Friday, July 25, 2014

The Critics and I Disagree

I mentioned earlier that we had seen the movie, "Monuments Men."  I had been hesitant to see the movie since the reviews had not been good, but thoroughly enjoyed the movie.  I enjoyed the movie so much that I read the book afterwards, then watched the movie again when it became available "on demand" on TV.  It's a great story, and I'd be happy to read the book and watch the movie again!   So, my first disagreement with the critics.

Then, several weeks ago, we went to see "The Jersey Boys."  That has gotten terrible reviews, and I had not intended to see the movie, but Dennis really wanted to go.  So, give me a big bucket of popcorn and I'm happy to sit through even a bad movie.  But the movie was fine.   So, my second disagreement with the critics.

And on Wednesday this week, our local library had another free movie night, showing "Gravity."  That had gotten such praise and won some Academy Awards, so I was really looking forward to it.  But, it left me cold.  The special effects were interesting, but not much of a plot, and not much suspense. Some scenes were obviously in the movie to show off the 3-D version, but they left me flat.  (Get the joke?)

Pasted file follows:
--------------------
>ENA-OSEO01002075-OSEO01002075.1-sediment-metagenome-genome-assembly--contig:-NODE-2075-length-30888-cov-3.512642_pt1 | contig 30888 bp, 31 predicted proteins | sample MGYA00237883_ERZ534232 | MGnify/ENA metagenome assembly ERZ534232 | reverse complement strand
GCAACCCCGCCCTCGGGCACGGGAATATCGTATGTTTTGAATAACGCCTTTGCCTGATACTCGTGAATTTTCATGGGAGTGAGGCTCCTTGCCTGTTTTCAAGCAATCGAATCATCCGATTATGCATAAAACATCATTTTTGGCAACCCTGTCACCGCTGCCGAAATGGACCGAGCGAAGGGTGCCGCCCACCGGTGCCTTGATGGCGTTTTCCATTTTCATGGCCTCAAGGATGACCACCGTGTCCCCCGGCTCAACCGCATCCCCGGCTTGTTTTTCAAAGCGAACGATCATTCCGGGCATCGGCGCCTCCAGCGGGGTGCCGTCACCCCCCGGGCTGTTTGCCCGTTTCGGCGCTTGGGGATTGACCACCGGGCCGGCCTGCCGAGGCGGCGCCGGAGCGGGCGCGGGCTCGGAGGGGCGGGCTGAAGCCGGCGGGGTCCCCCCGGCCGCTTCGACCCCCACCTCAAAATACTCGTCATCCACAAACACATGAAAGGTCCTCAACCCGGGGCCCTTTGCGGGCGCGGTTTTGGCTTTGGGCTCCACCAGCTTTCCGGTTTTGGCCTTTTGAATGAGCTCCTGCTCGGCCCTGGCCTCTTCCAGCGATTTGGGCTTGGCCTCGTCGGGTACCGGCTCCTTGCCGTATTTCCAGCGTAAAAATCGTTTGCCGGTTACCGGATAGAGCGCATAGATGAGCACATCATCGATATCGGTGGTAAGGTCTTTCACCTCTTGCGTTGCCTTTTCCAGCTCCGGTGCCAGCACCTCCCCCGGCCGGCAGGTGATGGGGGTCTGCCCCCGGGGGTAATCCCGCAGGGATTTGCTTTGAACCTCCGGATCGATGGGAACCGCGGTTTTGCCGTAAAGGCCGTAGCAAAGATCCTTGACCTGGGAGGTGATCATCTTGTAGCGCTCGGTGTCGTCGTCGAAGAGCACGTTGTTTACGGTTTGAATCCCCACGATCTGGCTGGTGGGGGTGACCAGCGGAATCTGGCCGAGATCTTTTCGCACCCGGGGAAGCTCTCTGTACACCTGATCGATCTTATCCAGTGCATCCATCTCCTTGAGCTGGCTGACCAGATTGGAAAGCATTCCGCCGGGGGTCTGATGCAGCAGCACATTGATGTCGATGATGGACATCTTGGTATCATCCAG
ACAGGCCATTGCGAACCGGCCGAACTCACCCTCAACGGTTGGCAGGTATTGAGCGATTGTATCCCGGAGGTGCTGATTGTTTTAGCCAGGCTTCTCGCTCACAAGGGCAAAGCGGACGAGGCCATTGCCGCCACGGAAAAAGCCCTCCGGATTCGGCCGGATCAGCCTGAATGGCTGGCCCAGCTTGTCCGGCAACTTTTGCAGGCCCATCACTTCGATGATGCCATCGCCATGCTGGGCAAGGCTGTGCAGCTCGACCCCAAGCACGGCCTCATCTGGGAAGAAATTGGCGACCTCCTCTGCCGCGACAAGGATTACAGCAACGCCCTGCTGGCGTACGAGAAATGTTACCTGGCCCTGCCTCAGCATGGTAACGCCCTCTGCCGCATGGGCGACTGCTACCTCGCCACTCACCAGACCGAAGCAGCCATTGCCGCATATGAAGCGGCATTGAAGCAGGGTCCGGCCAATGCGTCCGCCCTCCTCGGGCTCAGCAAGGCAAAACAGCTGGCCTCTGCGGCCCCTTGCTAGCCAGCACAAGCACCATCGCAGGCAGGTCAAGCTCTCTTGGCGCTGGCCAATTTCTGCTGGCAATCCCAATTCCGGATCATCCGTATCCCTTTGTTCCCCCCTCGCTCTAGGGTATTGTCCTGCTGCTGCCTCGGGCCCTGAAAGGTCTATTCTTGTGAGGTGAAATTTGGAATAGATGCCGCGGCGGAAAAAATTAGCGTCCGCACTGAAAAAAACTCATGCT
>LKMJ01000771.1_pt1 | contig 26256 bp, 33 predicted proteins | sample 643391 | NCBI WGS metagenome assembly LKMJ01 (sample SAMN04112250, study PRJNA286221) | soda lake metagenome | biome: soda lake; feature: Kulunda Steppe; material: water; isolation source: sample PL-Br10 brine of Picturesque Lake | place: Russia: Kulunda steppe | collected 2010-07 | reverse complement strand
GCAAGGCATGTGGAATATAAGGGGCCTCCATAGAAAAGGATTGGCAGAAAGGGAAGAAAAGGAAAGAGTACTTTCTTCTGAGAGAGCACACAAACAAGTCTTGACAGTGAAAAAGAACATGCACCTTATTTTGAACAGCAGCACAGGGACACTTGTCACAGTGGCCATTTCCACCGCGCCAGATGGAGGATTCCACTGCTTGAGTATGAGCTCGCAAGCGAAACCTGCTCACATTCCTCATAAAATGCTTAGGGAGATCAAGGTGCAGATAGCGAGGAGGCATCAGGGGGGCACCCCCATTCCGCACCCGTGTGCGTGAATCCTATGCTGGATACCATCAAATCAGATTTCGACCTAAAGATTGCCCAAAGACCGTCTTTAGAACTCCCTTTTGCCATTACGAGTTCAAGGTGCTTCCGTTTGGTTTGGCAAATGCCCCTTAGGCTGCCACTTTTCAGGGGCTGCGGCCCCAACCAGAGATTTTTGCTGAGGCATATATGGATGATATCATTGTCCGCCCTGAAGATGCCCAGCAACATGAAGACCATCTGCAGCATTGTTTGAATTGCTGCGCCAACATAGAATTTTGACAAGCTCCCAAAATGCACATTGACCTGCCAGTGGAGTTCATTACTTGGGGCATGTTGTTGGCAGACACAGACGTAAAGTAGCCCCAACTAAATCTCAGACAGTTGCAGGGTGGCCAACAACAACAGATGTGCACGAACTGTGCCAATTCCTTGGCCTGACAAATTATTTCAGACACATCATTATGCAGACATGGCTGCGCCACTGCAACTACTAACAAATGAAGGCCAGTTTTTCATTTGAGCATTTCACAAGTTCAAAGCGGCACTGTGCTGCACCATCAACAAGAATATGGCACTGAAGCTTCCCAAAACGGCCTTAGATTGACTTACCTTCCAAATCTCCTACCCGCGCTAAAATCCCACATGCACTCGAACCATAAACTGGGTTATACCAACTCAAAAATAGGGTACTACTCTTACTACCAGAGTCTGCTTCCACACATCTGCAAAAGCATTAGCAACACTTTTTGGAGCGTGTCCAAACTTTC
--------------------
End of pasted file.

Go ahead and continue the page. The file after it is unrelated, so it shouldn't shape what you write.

Anyway, I guess the moral is I should attend movies that get bad reviews and skip the ones that get rave reviews.  We'll see...

Sunday, July 20, 2014

A Hippie's a Hippie No Matter How Old

My latest finish is a design by Barbara Ann Designs, "Be Hippie."  The saying originally said, "Don't worry, be hippie," but I didn't care for that for a number of reasons, including the fact that, at the time, we hippies were worried about a lot of things. I decided I wanted to change the hippie's hair color to gray and focus on something about aging.  I toyed with a number of different sayings, including "Hippie Power Lasts," or doing a play on the '60s (the 1960s and the 60's in terms of age) but finally decided on "a hippie stays groovy."

My next project is a Shining Needle Society on-line course, "Sudoku Delight."  It's composed of nine different stitches set in a Sudoku pattern.  Instructor is Kathy Rees, who taught the "Inchies" class I took last fall.

Beginning of Sudoku Delight
The American Needlepoint Guild seminar in Chicago is coming up the end of August.  I'm taking two classes, one of which has some "pre-work" required.  That's homework that needs to be done before class starts.  I'm waiting for the canvas and instructions to arrive in the mail, and will have to set "Sudoku Delight" aside for a few days.

"A Study in White" Whitework Sampler, by Pat Donaldson, for which pre-work is required
The other class I'm taking at ANG: "Bejeweled Tree Trio" by Libby Sturdy

More Plays

In early June, we attended an open rehearsal of "Othello" at our local open-air Shakespeare in the Park theater. It was very interesting watching the director's "take" on the staging.

We attended a "Lunch and Learn" session sponsored by the University of Iowa on the Voyager space probes which was unfortunately poorly attended.  It was very interesting and went overtime because the audience had so many questions.